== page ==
As the economy starts to stabilize, retirement plan experts say plan sponsors need to emphasize certain elements of their retirement education and advice programs to get workers back on track and saving for retirement.
The first thing employers need to recognize is that employees are ready to hear the message again about saving for retirement, says Barrie Christman, vice president of individual investor services at the Principal Financial Group.
"We have emerged from the bunkers and now we are dusting ourselves off. It's time to dream again," Christman says. If employers are in a position to promote their 401(k) plan, then now is a great time to promote a retirement readiness message, he advises.
Steps to take
"Automatic enrollment with auto-escalation of salary deferral rates is the most powerful tool a plan sponsor has as its disposal. There is always a lot of talk about education, communication, and other plan features, but nothing matters as much as getting participants to participate and contribute as much as possible," says Mike Alfred, CEO and co-founder of BrightScope.
To win back employees who stopped contributing to their 401(k) accounts, plan sponsors will have to play the psychology card. "One way is to make sure that the match structure takes full advantage of human nature and participant psychology. If you're matching 100% to 3%, why not match 50% to 6%? Participants seem to respond strongly to this type of incentive," explains Alfred.
He also prefers automated programs like Financial Engines or Guided Choice where the participant is not forced to make investing decisions. "Participants often make poor decisions and trade too often when left to their own devices. Target-date funds are a good idea conceptually, but many of them are fraught with high fees and conflicts of interest, so you have to be very careful," Alfred adds.
"It's 2011 and plan sponsors and participants can breathe a little bit," says Dave Shute, vice president and director of marketing at Transamerica. Shute recommends that plan sponsors institute an educational policy statement listing strategies for addressing employee education within the 401(k) plan.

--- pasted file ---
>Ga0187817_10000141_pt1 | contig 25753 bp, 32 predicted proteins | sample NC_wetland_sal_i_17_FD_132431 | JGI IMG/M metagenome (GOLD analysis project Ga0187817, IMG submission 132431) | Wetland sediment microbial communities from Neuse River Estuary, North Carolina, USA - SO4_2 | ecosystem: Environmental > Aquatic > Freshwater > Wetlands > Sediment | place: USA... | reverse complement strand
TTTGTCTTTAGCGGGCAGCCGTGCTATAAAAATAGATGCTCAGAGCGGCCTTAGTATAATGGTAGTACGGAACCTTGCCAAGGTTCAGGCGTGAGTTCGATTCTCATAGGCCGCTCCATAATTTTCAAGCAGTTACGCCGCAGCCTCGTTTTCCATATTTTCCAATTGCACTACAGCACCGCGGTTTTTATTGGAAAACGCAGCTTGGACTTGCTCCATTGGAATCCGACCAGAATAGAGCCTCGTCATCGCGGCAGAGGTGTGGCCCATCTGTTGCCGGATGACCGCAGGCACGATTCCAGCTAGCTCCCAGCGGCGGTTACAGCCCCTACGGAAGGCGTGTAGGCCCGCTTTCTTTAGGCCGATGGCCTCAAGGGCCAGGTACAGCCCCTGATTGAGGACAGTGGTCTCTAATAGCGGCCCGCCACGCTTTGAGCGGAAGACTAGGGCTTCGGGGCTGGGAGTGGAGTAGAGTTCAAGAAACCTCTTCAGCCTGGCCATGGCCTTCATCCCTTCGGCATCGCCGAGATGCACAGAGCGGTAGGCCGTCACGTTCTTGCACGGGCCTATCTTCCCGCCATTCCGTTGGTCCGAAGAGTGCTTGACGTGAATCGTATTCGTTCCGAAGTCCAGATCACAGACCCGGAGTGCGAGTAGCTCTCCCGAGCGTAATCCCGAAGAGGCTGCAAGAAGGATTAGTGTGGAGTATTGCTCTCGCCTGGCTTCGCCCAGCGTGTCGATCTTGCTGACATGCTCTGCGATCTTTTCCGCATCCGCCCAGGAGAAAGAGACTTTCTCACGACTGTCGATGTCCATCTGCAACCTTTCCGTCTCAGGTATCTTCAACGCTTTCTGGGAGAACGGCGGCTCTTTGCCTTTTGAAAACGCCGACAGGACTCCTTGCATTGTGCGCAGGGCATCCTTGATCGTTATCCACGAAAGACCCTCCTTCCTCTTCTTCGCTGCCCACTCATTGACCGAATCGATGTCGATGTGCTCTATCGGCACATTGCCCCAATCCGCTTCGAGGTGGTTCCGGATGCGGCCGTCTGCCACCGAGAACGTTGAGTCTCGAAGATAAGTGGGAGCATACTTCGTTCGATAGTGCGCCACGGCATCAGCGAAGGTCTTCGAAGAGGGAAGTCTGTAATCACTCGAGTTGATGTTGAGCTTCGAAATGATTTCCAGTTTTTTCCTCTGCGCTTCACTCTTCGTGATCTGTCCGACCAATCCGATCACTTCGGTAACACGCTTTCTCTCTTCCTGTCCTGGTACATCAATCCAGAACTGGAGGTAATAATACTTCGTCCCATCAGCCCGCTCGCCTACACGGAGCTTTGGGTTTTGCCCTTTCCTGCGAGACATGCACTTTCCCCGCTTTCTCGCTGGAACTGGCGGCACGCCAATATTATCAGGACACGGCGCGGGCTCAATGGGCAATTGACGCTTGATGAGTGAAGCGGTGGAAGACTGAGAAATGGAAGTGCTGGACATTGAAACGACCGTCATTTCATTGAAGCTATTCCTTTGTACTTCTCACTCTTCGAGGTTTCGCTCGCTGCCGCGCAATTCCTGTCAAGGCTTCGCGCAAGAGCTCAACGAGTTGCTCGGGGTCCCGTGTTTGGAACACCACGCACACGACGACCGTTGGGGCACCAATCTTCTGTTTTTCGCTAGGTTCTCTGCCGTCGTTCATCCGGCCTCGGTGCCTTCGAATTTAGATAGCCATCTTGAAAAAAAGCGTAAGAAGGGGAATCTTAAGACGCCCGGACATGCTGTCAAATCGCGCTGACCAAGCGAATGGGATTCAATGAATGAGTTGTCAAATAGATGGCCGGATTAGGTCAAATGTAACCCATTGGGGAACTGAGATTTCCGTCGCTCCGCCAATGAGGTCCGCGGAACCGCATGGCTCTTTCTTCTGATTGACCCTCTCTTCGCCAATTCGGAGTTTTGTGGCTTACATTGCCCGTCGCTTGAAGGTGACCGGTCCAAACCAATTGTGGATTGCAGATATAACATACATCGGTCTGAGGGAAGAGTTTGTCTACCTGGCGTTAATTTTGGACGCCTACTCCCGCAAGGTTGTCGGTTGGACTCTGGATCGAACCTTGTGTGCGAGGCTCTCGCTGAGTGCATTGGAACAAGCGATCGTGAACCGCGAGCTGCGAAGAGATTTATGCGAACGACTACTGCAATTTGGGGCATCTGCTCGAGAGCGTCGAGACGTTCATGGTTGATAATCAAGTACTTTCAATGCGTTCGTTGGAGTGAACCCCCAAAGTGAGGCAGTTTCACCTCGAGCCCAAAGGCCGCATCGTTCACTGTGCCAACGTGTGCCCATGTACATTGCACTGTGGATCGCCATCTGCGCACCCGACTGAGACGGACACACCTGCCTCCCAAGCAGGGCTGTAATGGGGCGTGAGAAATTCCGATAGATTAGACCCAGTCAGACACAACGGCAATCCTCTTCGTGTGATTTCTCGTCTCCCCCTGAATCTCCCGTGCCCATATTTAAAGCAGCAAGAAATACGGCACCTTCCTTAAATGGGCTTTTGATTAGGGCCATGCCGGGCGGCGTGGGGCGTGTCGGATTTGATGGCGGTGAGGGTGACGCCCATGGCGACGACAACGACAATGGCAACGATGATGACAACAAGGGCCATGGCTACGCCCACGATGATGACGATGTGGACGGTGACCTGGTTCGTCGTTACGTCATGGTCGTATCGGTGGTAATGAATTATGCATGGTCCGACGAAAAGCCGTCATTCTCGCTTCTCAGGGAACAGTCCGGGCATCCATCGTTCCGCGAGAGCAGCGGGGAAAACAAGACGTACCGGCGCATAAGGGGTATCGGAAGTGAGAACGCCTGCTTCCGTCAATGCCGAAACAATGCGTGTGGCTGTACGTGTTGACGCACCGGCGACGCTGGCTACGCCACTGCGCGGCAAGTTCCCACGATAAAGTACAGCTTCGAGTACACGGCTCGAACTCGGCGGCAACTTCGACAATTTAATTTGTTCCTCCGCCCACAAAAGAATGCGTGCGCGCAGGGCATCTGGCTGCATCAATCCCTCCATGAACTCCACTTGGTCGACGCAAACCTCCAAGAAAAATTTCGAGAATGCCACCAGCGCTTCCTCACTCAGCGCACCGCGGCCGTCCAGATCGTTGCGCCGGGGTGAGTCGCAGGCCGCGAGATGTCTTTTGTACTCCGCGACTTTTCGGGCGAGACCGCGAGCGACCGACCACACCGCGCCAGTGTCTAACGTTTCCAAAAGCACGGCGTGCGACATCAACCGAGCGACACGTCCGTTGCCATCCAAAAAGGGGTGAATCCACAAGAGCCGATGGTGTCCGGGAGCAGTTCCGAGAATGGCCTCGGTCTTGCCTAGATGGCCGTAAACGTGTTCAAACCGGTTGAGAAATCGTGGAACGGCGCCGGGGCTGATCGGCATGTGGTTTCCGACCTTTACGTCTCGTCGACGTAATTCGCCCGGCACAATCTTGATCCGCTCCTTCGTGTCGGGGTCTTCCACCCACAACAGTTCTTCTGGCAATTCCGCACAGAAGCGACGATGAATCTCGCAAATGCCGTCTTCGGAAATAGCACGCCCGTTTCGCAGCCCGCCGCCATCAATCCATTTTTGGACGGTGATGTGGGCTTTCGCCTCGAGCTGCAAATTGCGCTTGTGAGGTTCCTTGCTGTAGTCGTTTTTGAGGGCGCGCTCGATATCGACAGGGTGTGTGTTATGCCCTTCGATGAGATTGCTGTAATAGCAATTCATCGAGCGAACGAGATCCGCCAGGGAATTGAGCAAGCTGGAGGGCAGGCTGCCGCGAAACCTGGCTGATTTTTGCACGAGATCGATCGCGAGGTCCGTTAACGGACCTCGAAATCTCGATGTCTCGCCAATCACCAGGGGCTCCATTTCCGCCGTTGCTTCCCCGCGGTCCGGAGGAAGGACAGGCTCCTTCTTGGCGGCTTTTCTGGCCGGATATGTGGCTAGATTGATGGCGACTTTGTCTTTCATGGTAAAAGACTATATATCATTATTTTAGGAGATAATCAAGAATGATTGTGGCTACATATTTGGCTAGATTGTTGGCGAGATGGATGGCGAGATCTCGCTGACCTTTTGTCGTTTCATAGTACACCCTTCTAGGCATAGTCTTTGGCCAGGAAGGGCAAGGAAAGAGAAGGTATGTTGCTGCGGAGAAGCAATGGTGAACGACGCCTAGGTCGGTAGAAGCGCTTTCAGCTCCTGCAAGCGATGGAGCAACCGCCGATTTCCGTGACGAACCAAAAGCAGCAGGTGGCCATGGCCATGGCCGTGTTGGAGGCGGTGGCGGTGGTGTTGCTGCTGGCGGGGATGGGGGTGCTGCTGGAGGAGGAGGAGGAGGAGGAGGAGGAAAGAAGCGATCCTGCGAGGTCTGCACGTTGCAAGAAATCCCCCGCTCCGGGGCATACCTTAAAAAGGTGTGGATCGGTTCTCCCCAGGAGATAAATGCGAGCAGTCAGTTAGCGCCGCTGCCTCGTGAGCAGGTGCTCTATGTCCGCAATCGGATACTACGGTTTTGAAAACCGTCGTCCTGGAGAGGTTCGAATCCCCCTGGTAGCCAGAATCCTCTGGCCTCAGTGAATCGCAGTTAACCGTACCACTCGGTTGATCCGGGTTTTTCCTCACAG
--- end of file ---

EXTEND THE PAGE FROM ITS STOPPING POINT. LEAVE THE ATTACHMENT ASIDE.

The statement can examine the key pieces of the plan structure, such as deferral percentage and participation rates. In addition, having an educational policy statement allows the plan fiduciary to stay on course with its retirement education goals. The statement helps drive consistent activity.
"The more tools and programs you can put in place to drive consistent activity around saving for retirement, the more effective your education is going to be for your employees," says Shute.
In addition, financial literacy can't be overstated, because it is on ongoing process, which means employers need to develop tools and programs that address the different levels of financial literacy within their workplace, Shute explains.
"This time of year is a great opportunity for folks to take stock in their retirement plans and the progress they are making toward saving for retirement," explains Beth McHugh, a vice president of market insight for Fidelity. This may mean making adjustment with savings and investments to ensure they are on the right track.
When there is higher confidence in the economy, it's a perfect time to take a targeted approach to communication and to help individuals incorporate a more holistic view of their retirement savings, McHugh says. "You want to help participants to get a clear understanding of where they need to be."